preceptions of reality

25 May 1993 19:54:20

There are many different preceptions of reality. In service to
understanding, Legaliaison/DC contrasts its preception of the new
regulation with the preception of the Eugene, Oregon
Register-Guard, May 8, 1993 (in quotes).

The U.S. Forest Service has proposed new rules requiring
equal treatment for large groups of people seeking permits to
gather in national forests."

To say this rule requires equal treatment is a classic example of
Orwellian newspeak (i.e., "War is Peace"). As things have stood
from time immemorial, people have had an "inalienable right" to
peaceably assemble. An "inalienable right" is inherent, that
means it cannot be taken away, or, as the First Amendment
guarantees, it cannot be "abridged." By contrast a "privilege,"
like, for example, driving a motor vehicle, requires a
"authorization" (a "permit." Unlike a "right," government may
legally abridge privileges. Because people always had the equal
right to peaceably assemble on public lands, there is absolutely
no need for any "new rules requiring equal treatment."

"The new rules change the definition of a "group
event" to avoid discrimination against groups such as the
Rainbow Family, as well as fringe political or religious

More doubletalk. The extent to which "group event" has been
redefined merely gives the government the power - previously
prohibited under the First Amendment - to discriminate against
any "group event" which the government might choose to
discriminate against. In real terms, this regulation would only
"prevent discrimination" to whatever extent the government may
decide not to discriminate.

"The rules also govern distribution of leaflets and other
printed material."

Right, but why?

"The Rainbow Family, a loosely knit group formed in 1972,
holds annual gatherings of thousands of people on national forest
land to celebrate nature and communal living.
"The group held a 1978 gathering in the Umpqua National
Forest that drew 15,000 members, and 1,000 to 2,000 members met
for a regional nine-day gathering in June 1991 at an Umpqua
forest site about 60 miles east of Roseburg."

The Rainbow Family also gathers to pray for peace on earth and to
communicate. Before this proposed regulation, all of that -
Freedom of Thought, Expression, and Assembly, was considered
"constitutionally protected behavior." If this proposed
regulation becomes law, that "protected behavior" will become "a
crime," punishable by six months in prison and $500.00 fine.

"The 1991 meeting was opposed by groups and individuals who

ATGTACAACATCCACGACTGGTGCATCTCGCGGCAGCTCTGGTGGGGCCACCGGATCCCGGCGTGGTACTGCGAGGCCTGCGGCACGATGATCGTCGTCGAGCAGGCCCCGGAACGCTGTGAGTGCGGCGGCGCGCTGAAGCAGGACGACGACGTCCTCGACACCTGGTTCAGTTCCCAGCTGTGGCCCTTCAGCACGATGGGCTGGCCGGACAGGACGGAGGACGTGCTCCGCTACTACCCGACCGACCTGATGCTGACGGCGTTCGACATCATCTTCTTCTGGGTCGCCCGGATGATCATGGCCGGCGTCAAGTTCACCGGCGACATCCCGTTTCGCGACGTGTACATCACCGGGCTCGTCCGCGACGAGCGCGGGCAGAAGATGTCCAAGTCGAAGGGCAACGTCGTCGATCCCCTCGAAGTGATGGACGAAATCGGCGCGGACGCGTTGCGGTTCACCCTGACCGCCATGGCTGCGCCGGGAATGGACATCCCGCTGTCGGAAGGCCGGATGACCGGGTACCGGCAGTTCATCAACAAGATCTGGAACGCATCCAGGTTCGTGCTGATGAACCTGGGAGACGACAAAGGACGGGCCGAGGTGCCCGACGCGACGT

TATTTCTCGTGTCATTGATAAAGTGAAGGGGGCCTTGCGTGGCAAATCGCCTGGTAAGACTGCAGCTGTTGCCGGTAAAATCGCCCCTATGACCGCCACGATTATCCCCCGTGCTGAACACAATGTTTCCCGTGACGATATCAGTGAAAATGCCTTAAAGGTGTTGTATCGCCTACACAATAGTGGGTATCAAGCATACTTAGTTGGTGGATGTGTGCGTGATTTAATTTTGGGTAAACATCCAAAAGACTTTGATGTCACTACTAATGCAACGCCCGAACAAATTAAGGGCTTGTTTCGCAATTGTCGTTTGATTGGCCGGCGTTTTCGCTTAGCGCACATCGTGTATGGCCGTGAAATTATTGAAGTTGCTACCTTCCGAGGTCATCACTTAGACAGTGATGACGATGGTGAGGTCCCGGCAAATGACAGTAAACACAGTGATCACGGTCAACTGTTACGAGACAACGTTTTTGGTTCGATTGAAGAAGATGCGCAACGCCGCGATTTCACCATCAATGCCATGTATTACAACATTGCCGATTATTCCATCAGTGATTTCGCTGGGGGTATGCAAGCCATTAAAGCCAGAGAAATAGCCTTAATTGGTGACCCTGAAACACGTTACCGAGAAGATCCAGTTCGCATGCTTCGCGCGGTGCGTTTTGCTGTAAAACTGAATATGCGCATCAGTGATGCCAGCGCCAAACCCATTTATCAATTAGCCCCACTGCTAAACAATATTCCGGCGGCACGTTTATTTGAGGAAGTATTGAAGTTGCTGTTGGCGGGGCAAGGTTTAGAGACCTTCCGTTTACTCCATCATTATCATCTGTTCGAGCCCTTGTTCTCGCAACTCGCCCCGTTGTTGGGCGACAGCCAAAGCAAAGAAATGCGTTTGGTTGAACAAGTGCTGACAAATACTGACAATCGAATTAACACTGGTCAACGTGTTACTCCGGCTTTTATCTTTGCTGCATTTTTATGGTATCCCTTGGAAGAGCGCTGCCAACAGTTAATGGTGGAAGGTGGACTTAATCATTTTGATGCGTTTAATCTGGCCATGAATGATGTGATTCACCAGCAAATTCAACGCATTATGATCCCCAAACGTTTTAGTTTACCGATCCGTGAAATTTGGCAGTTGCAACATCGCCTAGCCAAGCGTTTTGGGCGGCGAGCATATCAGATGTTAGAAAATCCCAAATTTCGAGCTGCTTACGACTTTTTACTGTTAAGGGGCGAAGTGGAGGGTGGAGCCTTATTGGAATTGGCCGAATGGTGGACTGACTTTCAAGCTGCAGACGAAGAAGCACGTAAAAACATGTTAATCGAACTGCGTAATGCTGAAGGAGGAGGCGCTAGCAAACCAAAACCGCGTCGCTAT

complained that the site, in proposed spotted owl habitat, was
too sensitive to support such a large gathering.
"But Forest Service officials allowed the event to be held,
noting that the much larger 1978 gathering hadn't damaged the

The First Amendment does not protect someone who "falsely yells
'fire' in a crowded theater," so the Forest Service could
prohibit gatherings if they posed some real danger. Under new
proposal the Forest Service could prohibit gatherings if an
official simply feels the proposed activity will not meet "seven
criteria." These "seven criteria" also happen to be the same
things that officials are always "concerned" about - but which
never actually happen. This regulation will elevate such
groundless "concerns" to a "sufficient cause" for a prohibition.

"Forest Service rules for granting permits had discriminated
between "recreational" events such as Boy Scout gatherings and
"special events," such as demonstrations, parades 'or any
activity involving the expression of views'."

More bulldinky. Because "Recreational" events, such as
snowmobiling, and dirt biking, might well tear up the public
lands, they would be legitimate targets of regulations aimed at
protecting resources. On the other hand, "activity involving the
expression of views," which does not harm resources, should be
exempt from regulation as an "inalienable right."

"A federal court in Texas, ruling for the Rainbow Family,
in 1988 struck down those rules and the manner in which they were

The Texas court held that the government violated the
Administrative Procedure Act in implementing the regulations, and
expressed a strong opinion that the regulations were
unconstitutional. Now the government is trying again. If they
find a judge who believes that the First Amendment is an
anachronism which was practically superceded by television, they
will succeed.
"The new rules would require permits for all "noncommercial"
groups of 25 or more, require officials to say in writing why
they denied a permit, and provide for quick appeals."

This can only be "good," if you believe the government is
"reasonable." Because the government claims that denying a
permit may entail lengthy investigation, the only official
requirement is that an application be denied "without
unreasonable delay."

"Forest officials could still require that the activities
not interfere with other activities and not endanger health,
safety or the environment."

Just trust government agents ** who believe, for example, that it
is reasonable to restrict the "dissemination of literature"
because of potential "damage to resources" ** to be reasonable in
determining what endangers health, safety or environment.
LEGALIAISON, P.O. Box 27217, Washington, D.C. 20038
(202) 265-5389 - Collect calls from jail ONLY!!

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